By Greg Lawrance, Metadata & Catalogue Services, DataBC
Getting the code into GitHub has been a pathfinder project for the BC Developers’ Exchange (BCDevExchange). We have ‘learned by doing,’ developing new policy innovations to make it possible. In doing so, we have cleared the path for future government open source projects.
What is the BC Data Catalogue?
Launched last year, the BC Data Catalogue (BCDC) lists more than 3,500 datasets, applications and APIs, including over 1500 datasets licensed for commercial use under the Open Government License – BC .
The BCDC is powered by open source software called CKAN (Comprehensive Knowledge Archive Network). Originally developed by the non-profit Open Knowledge Foundation (OKFN) for the Government of the United Kingdom, CKAN has been adopted by governments around the world, including the Government of Canada.
The OKFN provides CKAN software under the GNU Affero Public License v3.0 (AGPL). Specifically designed to foster collaboration, the AGPL is a ‘copy-left’ or share-a-like license. The license requires those who deploy the software to the web to share their code modifications, revisions and contributions back to the community under the same license terms.
Accordingly, we are sharing our CKAN code modifications back to the community via GitHub. Features we have added include a data dictionary that pulls schema descriptions directly from our database, linkages to web mapping applications, and integration of the Government of Canada’s open source Web Experience Toolkit that provides responsive design and multi-lingual and accessibility features. We hope some of the new features developed for the BCDC make their way back into the core code, or are leveraged by other developers.
Why Open Source?
Choosing CKAN places the Province in good company. More than 115 governments and institutions around the globe use CKAN for their data catalogues. Because code enhancements are shared, everyone using the software benefits from enhancements made by the community, creating a better product at a lower cost.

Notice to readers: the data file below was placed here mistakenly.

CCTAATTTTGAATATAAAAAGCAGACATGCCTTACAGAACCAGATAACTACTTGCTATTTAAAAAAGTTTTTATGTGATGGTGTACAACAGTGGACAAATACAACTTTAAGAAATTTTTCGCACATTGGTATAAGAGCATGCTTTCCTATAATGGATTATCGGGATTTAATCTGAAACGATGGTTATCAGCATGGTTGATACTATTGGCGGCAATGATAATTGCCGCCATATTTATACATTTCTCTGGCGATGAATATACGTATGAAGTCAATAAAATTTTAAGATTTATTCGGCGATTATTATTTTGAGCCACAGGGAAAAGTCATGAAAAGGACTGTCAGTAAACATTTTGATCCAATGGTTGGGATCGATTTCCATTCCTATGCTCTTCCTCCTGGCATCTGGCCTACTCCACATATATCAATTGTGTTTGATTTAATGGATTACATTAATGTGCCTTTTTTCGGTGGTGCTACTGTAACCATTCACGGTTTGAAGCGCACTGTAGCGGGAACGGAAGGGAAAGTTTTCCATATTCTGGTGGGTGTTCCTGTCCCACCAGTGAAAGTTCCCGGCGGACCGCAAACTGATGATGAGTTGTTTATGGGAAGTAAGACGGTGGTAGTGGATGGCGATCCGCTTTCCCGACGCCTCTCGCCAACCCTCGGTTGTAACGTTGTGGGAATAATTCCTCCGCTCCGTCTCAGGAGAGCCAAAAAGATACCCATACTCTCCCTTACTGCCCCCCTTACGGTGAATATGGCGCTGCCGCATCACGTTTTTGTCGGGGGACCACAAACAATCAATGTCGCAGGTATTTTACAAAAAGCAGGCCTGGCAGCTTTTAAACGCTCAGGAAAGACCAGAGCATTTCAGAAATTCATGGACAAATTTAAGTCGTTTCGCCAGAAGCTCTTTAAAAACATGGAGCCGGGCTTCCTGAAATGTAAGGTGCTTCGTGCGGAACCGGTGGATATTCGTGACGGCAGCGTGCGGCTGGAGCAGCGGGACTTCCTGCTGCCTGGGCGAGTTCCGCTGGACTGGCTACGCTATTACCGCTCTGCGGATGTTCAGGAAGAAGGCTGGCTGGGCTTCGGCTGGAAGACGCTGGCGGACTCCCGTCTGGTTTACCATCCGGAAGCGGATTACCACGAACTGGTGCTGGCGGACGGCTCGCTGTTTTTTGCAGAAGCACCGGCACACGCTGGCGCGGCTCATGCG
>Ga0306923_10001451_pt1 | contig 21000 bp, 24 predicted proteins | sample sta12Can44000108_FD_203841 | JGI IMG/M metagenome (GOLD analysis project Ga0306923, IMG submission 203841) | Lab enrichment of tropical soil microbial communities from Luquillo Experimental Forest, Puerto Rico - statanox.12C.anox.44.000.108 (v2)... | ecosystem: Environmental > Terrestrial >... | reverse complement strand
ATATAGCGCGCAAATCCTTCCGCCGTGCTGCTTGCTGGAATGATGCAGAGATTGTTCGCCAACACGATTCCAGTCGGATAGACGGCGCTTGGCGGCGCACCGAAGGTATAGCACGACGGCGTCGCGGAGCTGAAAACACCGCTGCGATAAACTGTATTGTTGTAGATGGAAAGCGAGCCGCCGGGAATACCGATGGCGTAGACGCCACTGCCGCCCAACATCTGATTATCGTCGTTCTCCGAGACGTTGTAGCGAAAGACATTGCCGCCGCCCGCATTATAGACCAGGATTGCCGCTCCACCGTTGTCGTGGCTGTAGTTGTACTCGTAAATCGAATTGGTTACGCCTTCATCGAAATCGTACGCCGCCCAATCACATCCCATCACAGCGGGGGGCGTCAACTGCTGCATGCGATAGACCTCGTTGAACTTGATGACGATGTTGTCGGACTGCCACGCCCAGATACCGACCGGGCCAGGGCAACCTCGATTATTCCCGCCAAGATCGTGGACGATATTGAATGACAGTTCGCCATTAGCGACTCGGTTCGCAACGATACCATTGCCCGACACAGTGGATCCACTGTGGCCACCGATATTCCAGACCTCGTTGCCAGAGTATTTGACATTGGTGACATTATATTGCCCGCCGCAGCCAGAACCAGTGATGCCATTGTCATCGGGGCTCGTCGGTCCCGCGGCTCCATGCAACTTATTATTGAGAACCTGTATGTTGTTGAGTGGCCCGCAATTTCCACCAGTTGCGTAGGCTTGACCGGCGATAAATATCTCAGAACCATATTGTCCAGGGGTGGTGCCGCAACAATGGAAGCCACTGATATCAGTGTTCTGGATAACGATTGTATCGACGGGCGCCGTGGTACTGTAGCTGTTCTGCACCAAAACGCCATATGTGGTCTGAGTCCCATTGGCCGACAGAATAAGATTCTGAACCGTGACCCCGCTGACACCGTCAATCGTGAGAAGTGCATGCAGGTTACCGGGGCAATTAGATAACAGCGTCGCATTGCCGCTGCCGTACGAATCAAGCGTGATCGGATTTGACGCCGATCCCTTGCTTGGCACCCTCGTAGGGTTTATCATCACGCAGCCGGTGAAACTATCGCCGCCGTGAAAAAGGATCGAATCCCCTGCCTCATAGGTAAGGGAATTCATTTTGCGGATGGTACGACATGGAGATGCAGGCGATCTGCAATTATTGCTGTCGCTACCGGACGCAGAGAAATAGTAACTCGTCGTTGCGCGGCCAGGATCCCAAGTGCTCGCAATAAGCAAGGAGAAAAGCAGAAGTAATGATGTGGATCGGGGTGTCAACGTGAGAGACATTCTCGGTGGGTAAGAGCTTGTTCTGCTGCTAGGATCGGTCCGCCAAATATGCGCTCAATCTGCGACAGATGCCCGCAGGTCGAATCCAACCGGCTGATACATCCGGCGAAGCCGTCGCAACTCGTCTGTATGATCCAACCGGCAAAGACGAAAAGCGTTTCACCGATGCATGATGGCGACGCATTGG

Community knowledge is another advantage of choosing open source software. We used GitHub, mailing lists, IRC channels and forums to connect with a vibrant community of over 100 CKAN developers around the world. This developer community shared their experiences and advice on how to customize and implement the software to meet the Province’s requirements.
To contribute code back required a number of policy innovations including the Province’s entry into GitHub, a move that sets the stage for government to collaborate with developers on future open source projects.
We modified contract language to create appropriate intellectual property rights to distribute the code under an open source license and to allow the vendor to work on open source code on behalf of government. These contract innovations can now be used by other B.C. government open source projects.
Our next step is to explore how we use the BCDevExchange to expose our backlog of catalogue issues and enhancements so that people interested in helping can pitch in and help us learn to ‘develop in the open.’ Are you one of those people?
Do you have opinions on how we can do this?
Let us know what you think by posting a comment on this blog.